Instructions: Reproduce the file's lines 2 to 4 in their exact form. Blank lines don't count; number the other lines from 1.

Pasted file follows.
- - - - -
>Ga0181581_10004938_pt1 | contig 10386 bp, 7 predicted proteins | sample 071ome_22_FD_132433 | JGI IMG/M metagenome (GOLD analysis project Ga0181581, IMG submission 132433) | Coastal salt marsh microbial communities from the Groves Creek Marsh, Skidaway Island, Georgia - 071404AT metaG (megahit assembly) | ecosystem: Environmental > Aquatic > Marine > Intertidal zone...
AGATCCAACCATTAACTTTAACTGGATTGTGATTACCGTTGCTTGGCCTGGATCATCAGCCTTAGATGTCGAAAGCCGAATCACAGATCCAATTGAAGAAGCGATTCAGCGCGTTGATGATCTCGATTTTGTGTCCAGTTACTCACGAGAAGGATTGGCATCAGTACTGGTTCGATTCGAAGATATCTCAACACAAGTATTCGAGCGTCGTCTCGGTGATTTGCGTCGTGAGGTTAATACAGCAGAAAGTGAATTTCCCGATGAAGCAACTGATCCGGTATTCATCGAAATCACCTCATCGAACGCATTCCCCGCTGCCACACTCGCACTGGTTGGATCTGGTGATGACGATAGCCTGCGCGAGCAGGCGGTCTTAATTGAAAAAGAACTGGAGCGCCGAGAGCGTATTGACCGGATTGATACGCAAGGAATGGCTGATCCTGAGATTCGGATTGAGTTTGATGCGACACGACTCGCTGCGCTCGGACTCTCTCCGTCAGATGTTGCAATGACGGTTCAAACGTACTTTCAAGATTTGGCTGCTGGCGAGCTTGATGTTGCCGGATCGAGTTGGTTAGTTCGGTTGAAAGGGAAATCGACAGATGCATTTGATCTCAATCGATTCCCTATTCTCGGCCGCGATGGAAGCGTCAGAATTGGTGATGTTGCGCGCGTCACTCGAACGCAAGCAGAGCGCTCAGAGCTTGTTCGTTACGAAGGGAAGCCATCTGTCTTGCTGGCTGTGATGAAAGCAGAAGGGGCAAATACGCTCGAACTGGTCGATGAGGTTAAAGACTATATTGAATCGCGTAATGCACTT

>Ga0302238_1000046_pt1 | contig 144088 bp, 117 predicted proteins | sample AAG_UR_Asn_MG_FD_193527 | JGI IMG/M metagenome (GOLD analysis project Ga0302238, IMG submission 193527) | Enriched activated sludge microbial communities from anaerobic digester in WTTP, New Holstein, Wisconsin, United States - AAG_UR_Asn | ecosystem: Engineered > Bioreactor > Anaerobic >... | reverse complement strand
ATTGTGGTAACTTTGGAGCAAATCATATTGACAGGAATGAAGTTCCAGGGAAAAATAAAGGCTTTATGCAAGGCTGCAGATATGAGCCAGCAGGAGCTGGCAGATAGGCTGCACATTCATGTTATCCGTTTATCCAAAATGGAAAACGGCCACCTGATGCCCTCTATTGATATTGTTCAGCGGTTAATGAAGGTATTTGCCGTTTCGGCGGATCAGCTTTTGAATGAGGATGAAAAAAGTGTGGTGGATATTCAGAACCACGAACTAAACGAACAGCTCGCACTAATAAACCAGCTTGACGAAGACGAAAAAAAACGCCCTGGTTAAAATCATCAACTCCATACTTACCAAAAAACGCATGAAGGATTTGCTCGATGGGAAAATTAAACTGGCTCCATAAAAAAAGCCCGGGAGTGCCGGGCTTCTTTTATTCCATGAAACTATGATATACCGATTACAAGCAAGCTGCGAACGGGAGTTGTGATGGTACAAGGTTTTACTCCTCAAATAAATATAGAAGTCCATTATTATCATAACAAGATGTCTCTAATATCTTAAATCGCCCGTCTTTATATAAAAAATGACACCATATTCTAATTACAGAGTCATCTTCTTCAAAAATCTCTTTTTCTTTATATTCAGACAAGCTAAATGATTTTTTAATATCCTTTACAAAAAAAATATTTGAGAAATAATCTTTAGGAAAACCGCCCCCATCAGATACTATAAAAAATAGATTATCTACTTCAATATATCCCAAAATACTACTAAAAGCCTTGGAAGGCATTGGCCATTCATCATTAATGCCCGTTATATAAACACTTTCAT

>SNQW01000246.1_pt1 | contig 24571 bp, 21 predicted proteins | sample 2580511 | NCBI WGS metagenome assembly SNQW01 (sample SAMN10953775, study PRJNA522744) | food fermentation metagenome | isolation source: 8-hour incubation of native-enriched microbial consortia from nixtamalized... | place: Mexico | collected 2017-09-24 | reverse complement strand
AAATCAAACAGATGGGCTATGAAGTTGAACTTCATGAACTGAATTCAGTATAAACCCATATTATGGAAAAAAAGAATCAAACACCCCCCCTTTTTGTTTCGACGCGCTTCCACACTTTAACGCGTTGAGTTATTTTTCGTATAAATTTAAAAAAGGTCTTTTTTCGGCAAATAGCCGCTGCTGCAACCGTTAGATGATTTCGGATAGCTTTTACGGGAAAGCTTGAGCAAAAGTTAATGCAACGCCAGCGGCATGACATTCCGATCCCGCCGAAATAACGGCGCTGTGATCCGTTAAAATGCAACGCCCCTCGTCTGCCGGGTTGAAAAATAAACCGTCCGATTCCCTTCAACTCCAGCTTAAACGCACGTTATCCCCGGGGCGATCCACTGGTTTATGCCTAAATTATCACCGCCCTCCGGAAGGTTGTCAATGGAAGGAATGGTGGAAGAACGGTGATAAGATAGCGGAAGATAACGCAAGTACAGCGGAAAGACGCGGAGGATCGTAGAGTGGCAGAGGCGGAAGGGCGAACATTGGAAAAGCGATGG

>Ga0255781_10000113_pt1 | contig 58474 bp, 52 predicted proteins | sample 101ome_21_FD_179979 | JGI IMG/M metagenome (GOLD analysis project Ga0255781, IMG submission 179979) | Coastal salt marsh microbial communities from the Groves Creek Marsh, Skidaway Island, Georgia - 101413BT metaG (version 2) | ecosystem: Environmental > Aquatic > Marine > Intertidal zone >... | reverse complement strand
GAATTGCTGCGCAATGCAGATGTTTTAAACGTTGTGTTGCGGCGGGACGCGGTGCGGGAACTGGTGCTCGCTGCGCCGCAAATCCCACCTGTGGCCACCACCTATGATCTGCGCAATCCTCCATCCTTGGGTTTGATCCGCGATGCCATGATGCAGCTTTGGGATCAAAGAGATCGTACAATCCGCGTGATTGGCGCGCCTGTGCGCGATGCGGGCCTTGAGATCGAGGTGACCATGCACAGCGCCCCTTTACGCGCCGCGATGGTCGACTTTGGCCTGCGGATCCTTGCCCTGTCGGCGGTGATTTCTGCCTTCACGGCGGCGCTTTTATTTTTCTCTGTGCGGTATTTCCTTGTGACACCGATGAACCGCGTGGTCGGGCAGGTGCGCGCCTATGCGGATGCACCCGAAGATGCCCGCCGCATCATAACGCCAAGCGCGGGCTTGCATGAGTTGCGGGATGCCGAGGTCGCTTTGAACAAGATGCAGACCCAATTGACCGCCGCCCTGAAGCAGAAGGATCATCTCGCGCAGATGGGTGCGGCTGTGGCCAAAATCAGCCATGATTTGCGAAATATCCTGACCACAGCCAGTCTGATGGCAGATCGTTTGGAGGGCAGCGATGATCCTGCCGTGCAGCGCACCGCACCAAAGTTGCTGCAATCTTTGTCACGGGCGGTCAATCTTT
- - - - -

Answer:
AGATCCAACCATTAACTTTAACTGGATTGTGATTACCGTTGCTTGGCCTGGATCATCAGCCTTAGATGTCGAAAGCCGAATCACAGATCCAATTGAAGAAGCGATTCAGCGCGTTGATGATCTCGATTTTGTGTCCAGTTACTCACGAGAAGGATTGGCATCAGTACTGGTTCGATTCGAAGATATCTCAACACAAGTATTCGAGCGTCGTCTCGGTGATTTGCGTCGTGAGGTTAATACAGCAGAAAGTGAATTTCCCGATGAAGCAACTGATCCGGTATTCATCGAAATCACCTCATCGAACGCATTCCCCGCTGCCACACTCGCACTGGTTGGATCTGGTGATGACGATAGCCTGCGCGAGCAGGCGGTCTTAATTGAAAAAGAACTGGAGCGCCGAGAGCGTATTGACCGGATTGATACGCAAGGAATGGCTGATCCTGAGATTCGGATTGAGTTTGATGCGACACGACTCGCTGCGCTCGGACTCTCTCCGTCAGATGTTGCAATGACGGTTCAAACGTACTTTCAAGATTTGGCTGCTGGCGAGCTTGATGTTGCCGGATCGAGTTGGTTAGTTCGGTTGAAAGGGAAATCGACAGATGCATTTGATCTCAATCGATTCCCTATTCTCGGCCGCGATGGAAGCGTCAGAATTGGTGATGTTGCGCGCGTCACTCGAACGCAAGCAGAGCGCTCAGAGCTTGTTCGTTACGAAGGGAAGCCATCTGTCTTGCTGGCTGTGATGAAAGCAGAAGGGGCAAATACGCTCGAACTGGTCGATGAGGTTAAAGACTATATTGAATCGCGTAATGCACTT

>Ga0302238_1000046_pt1 | contig 144088 bp, 117 predicted proteins | sample AAG_UR_Asn_MG_FD_193527 | JGI IMG/M metagenome (GOLD analysis project Ga0302238, IMG submission 193527) | Enriched activated sludge microbial communities from anaerobic digester in WTTP, New Holstein, Wisconsin, United States - AAG_UR_Asn | ecosystem: Engineered > Bioreactor > Anaerobic >... | reverse complement strand
ATTGTGGTAACTTTGGAGCAAATCATATTGACAGGAATGAAGTTCCAGGGAAAAATAAAGGCTTTATGCAAGGCTGCAGATATGAGCCAGCAGGAGCTGGCAGATAGGCTGCACATTCATGTTATCCGTTTATCCAAAATGGAAAACGGCCACCTGATGCCCTCTATTGATATTGTTCAGCGGTTAATGAAGGTATTTGCCGTTTCGGCGGATCAGCTTTTGAATGAGGATGAAAAAAGTGTGGTGGATATTCAGAACCACGAACTAAACGAACAGCTCGCACTAATAAACCAGCTTGACGAAGACGAAAAAAAACGCCCTGGTTAAAATCATCAACTCCATACTTACCAAAAAACGCATGAAGGATTTGCTCGATGGGAAAATTAAACTGGCTCCATAAAAAAAGCCCGGGAGTGCCGGGCTTCTTTTATTCCATGAAACTATGATATACCGATTACAAGCAAGCTGCGAACGGGAGTTGTGATGGTACAAGGTTTTACTCCTCAAATAAATATAGAAGTCCATTATTATCATAACAAGATGTCTCTAATATCTTAAATCGCCCGTCTTTATATAAAAAATGACACCATATTCTAATTACAGAGTCATCTTCTTCAAAAATCTCTTTTTCTTTATATTCAGACAAGCTAAATGATTTTTTAATATCCTTTACAAAAAAAATATTTGAGAAATAATCTTTAGGAAAACCGCCCCCATCAGATACTATAAAAAATAGATTATCTACTTCAATATATCCCAAAATACTACTAAAAGCCTTGGAAGGCATTGGCCATTCATCATTAATGCCCGTTATATAAACACTTTCAT